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Keeping cloud data safe... in the shadows

Umbra Systems draws inspiration from a 45-year-old algorithm

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PreSeed Now has been running for over two years now, and it’s funny how certain names keep cropping up over time.

We’ve featured two completely different startups called Blend in the past, for example. And today is the third time we’ve spoken to someone called Ed French.

This Ed French isn’t the same one behind adtech startup Contxt Media, but he is the same one who is involved with carbon capture startup Alkama.

Today’s startup, Umbra Systems, is doing something very interesting with cloud data. Read on to find out what it is…

– Martin

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Umbra Systems hides sensitive cloud data in the shadows

Umbra Systems secures data in ‘shadows’ across multiple cloud providers

In summary:

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Cloud security is a perennial problem. Even if you secure your data with the best available encryption, you don’t know when that encryption might be cracked.

And even if it is secure, there’s the slight chance your cloud provider might accidentally delete all your data and backups, as Google did recently to a big Australian pension fund. Yikes.

Umbra Systems has a fresh take on cloud security and data management that aims to make these risks a thing of the past.

How it works

The Manchester-based startup is doing something unusual to better secure cloud data - it’s saving it in the shadows.

Instead of encrypting the data in a conventional way, Umbra makes ‘shadows’ - files in which the original data has been completely replaced by a much smaller collection of other bytes using clever mathematics. The same maths can then be used to reassemble the data into its original form. 

The data is broken up into seven or more shadows, which are then encrypted and stored across multiple cloud providers. Interestingly, not all the shadows are needed to restore an original file. Any four of the seven shadows is required to reassemble the full data.

The technology is based on the secret sharing algorithm created by Adi Shamir in 1979, but with a modern twist to make it work practically in a cloud storage context.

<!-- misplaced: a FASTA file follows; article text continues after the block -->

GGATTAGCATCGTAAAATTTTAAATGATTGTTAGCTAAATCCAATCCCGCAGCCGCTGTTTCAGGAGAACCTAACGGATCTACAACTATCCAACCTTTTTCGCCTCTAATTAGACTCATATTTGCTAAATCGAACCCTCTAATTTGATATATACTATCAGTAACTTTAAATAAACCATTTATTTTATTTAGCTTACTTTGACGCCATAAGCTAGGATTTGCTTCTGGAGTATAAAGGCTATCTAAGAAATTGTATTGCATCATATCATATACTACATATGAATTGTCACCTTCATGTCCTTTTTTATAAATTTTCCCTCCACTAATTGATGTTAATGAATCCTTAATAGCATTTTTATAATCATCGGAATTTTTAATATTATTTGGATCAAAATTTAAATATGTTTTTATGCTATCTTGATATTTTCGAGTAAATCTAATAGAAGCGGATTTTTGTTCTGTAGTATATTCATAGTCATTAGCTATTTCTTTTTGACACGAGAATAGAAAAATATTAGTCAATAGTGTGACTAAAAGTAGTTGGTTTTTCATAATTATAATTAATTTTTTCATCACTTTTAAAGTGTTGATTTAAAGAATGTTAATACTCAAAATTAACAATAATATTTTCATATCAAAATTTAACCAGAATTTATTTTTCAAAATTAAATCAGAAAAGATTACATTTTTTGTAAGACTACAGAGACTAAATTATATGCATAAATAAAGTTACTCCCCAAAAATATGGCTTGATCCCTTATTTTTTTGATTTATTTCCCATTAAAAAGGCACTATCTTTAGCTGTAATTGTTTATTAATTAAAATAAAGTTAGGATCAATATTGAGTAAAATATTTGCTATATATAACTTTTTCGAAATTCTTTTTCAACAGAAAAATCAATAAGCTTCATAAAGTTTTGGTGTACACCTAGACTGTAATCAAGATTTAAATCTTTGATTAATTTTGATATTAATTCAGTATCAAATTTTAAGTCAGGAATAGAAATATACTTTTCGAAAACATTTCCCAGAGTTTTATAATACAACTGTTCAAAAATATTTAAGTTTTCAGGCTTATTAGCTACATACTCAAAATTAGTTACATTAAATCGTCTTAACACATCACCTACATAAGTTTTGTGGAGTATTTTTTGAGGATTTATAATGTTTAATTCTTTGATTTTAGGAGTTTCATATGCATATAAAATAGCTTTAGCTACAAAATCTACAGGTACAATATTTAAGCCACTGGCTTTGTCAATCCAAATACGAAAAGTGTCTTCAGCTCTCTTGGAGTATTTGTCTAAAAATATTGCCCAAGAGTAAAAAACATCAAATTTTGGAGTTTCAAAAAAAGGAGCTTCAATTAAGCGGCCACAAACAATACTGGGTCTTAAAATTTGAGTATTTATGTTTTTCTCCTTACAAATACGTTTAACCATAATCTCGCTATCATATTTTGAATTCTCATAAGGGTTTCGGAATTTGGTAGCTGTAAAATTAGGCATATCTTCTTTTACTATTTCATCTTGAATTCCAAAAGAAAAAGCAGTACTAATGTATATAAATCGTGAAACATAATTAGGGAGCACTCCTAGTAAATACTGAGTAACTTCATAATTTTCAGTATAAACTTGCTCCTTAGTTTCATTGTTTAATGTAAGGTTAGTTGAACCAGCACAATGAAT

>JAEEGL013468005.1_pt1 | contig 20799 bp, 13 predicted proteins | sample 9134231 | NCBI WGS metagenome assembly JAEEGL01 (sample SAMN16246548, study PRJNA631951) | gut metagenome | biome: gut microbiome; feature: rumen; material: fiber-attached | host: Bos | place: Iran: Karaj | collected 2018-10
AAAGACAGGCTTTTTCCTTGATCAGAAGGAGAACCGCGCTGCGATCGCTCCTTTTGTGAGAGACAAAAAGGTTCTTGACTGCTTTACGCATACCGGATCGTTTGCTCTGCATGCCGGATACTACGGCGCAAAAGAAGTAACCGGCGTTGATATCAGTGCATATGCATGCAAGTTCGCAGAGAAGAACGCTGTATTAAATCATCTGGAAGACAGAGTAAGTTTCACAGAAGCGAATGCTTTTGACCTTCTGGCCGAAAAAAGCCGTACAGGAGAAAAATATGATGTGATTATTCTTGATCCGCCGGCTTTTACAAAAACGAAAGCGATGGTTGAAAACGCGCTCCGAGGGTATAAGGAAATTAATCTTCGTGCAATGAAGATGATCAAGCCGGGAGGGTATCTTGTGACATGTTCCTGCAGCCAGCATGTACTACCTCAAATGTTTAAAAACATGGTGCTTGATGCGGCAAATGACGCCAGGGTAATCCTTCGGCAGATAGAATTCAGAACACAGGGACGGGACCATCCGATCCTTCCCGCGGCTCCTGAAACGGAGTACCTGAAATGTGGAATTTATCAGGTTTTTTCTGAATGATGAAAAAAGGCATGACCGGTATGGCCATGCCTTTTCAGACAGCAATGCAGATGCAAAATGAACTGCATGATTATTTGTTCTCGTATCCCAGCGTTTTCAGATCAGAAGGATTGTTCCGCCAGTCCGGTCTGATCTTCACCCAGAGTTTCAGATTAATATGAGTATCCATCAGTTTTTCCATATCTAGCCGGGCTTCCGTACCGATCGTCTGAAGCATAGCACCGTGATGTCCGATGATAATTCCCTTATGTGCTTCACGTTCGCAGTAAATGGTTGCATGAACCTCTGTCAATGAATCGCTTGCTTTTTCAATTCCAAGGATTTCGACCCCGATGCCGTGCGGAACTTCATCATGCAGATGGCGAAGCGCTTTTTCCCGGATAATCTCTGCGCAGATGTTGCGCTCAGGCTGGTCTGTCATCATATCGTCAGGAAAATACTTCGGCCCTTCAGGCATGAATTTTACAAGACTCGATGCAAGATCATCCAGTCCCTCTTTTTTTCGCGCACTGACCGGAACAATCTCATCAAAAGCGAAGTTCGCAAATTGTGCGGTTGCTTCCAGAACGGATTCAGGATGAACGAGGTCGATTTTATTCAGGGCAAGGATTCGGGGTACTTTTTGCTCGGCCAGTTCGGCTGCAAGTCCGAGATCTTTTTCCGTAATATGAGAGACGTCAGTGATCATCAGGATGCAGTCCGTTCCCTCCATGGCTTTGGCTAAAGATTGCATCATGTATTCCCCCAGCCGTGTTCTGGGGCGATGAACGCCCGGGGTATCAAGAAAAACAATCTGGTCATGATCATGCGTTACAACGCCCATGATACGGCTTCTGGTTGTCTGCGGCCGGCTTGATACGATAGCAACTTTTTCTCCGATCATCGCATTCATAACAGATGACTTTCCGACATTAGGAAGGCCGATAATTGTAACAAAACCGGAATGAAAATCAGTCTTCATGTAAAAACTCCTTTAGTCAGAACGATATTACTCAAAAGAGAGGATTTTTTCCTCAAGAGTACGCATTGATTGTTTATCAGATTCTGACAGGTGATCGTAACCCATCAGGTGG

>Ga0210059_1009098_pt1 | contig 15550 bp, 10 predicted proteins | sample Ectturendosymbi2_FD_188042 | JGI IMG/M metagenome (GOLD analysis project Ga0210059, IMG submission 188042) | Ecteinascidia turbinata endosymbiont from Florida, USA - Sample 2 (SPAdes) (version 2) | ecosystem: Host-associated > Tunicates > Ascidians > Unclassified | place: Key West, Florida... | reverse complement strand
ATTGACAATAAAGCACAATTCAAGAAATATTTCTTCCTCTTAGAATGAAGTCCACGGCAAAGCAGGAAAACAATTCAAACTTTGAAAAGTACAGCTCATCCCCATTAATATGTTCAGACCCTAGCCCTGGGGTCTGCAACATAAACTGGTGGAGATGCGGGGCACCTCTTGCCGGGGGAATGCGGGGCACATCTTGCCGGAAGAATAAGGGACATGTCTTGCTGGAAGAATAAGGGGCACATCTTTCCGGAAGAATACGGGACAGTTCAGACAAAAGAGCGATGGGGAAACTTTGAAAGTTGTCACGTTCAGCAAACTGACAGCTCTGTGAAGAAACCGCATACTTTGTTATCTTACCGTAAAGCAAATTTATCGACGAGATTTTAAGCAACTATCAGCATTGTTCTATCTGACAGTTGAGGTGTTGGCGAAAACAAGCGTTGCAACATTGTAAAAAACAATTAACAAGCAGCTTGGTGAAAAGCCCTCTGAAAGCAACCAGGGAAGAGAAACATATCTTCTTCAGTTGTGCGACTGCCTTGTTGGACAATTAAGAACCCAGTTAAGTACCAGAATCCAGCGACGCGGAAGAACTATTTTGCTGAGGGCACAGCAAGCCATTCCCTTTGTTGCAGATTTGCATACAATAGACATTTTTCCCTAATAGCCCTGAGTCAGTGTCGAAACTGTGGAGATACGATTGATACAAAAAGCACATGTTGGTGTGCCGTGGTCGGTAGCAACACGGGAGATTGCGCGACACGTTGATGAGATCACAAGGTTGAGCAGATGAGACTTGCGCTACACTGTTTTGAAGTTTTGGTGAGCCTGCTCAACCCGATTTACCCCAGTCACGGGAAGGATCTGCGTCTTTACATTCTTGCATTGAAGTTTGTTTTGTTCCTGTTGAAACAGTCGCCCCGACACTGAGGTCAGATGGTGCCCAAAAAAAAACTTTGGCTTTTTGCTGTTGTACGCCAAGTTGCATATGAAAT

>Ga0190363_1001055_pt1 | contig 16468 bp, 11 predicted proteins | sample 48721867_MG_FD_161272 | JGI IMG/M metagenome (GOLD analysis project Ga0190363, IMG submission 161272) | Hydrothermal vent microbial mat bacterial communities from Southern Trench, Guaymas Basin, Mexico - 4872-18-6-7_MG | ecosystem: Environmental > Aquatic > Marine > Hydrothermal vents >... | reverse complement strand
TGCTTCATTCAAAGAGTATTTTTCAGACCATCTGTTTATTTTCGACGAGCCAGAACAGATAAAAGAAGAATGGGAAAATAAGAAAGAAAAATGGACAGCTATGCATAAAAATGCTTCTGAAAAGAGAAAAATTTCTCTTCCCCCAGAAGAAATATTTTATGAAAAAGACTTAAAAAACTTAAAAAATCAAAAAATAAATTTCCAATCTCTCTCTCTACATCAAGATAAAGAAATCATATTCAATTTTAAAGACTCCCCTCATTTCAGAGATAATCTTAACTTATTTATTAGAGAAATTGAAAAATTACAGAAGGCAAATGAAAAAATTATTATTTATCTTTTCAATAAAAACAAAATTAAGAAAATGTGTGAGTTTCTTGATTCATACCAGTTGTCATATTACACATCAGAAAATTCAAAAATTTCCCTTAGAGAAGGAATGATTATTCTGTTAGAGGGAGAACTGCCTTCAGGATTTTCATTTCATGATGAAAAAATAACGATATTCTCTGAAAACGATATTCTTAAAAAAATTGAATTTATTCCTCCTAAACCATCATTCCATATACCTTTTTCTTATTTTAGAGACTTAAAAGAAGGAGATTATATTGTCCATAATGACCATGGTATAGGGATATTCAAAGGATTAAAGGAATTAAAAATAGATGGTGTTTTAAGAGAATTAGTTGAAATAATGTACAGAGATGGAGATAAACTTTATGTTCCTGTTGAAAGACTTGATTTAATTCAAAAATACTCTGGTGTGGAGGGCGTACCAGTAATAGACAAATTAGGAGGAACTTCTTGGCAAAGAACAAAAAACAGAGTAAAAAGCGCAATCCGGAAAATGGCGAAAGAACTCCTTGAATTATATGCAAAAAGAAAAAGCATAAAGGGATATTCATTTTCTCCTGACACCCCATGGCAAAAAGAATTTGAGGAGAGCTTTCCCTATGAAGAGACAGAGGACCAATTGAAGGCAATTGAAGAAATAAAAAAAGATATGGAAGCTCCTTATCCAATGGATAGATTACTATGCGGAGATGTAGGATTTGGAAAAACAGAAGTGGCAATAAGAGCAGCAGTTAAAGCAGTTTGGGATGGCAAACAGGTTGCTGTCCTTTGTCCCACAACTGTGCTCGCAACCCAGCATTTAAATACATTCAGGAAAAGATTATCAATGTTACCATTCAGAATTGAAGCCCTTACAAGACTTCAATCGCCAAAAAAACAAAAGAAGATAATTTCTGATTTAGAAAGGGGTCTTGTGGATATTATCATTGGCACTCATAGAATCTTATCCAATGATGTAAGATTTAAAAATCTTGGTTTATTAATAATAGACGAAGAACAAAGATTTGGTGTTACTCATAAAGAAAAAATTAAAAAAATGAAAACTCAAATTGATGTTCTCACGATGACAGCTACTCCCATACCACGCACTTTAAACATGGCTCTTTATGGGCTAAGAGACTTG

“If you remember back in school when you did simultaneous equations, we've got four variables we care about, and we've made seven equations. If you've got four variables you needed to solve for, you couldn't solve the equations till you've got four. And it's the same principle, but on steroids, that's going on here,” explains founder Ed French.

“Each of the shadows is a quarter of the size of the original and doesn't contain any of the bytes of information that were in the original.”

This means a hacker would need to access multiple platforms and unlock four of the ‘shadows’ to recreate the original data.

A graphic created by Umbra Systems to illustrate its approach

“We need only four of the shadows, and it doesn't matter which four. We don't rely on any of the cloud services maintaining uptime, or indeed keeping the data safe. So if one of them deleted everything, it doesn't actually affect everything,” says French.

And while the security world is looking to solutions like quantum encryption to protect files in the future, French argues his system is superior.

“Until you've managed to hack four separate repositories, you haven't got enough data there to start to decrypt it. [With fewer than four shadows] you've only got information that tells you some things in aggregate about the whole thing, but not enough for you to be able to derive what the information was.”

Because the shadows are much smaller than traditional backups, there’s the potential to save money on cloud storage and pay for Umbra’s service with the savings, French says.

The story so far

French has a background of working with, and investing in, early-stage startups. We last encountered him as executive chairman of carbon capture startup Alkama a couple of years ago. 

He says the idea for Umbra Systems came to him while talking with the founder of a startup serving the legal profession, a typically cloud-averse market because of the potential security risks of remote storage.

“People want the flexibility of cloud-based services. They want to make it simpler to build things rapidly. They want scalability. All those things are incredibly useful. But at the same time, there's a movement back away from the cloud now to on-prem, because of all these other issues that come up,” says French.

“I realised that [the Umbra Systems approach] was potentially an opportunity to make the cloud the safest place to store the data.”

Ed French at work

French has worked with thestartupfactory.tech to build Umbra Systems’ technology, and the startup’s CTO has come from that company. French says the tech is now up and running and will be put to the test by a large telecoms company in their labs this month.

The startup is also talking with a number of potential partners and customers in fields such as cybersecurity, who handle sensitive data.

And as a test of its technology, Umbra plans to publicly release a shadow of data from an ebook in Project Gutenberg’s public domain collection.

French says it’s nearly impossible to figure out which book it is. But given the limited amount of source data (Project Gutenberg’s library of 70,000+ ebooks), it might be possible to narrow down the search to a handful of titles if someone could figure out something about the book in question from the data reconstructed from its shadow… if they can reconstruct it in the first place.

“We will offer a job to whoever manages to figure out which book we have published,” says French.

And there’s more!

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